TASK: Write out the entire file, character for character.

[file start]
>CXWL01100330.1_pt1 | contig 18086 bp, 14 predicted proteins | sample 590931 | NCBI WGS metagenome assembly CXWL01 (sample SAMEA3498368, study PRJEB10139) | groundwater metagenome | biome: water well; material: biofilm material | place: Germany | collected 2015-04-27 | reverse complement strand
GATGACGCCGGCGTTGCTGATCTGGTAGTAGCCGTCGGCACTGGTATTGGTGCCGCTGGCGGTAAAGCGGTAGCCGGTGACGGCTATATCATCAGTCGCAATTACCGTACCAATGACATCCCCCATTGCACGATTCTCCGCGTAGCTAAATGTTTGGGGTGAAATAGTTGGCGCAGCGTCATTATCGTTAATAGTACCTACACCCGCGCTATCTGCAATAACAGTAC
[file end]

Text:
>CXWL01100330.1_pt1 | contig 18086 bp, 14 predicted proteins | sample 590931 | NCBI WGS metagenome assembly CXWL01 (sample SAMEA3498368, study PRJEB10139) | groundwater metagenome | biome: water well; material: biofilm material | place: Germany | collected 2015-04-27 | reverse complement strand
GATGACGCCGGCGTTGCTGATCTGGTAGTAGCCGTCGGCACTGGTATTGGTGCCGCTGGCGGTAAAGCGGTAGCCGGTGACGGCTATATCATCAGTCGCAATTACCGTACCAATGACATCCCCCATTGCACGATTCTCCGCGTAGCTAAATGTTTGGGGTGAAATAGTTGGCGCAGCGTCATTATCGTTAATAGTACCTACACCCGCGCTATCTGCAATAACAGTAC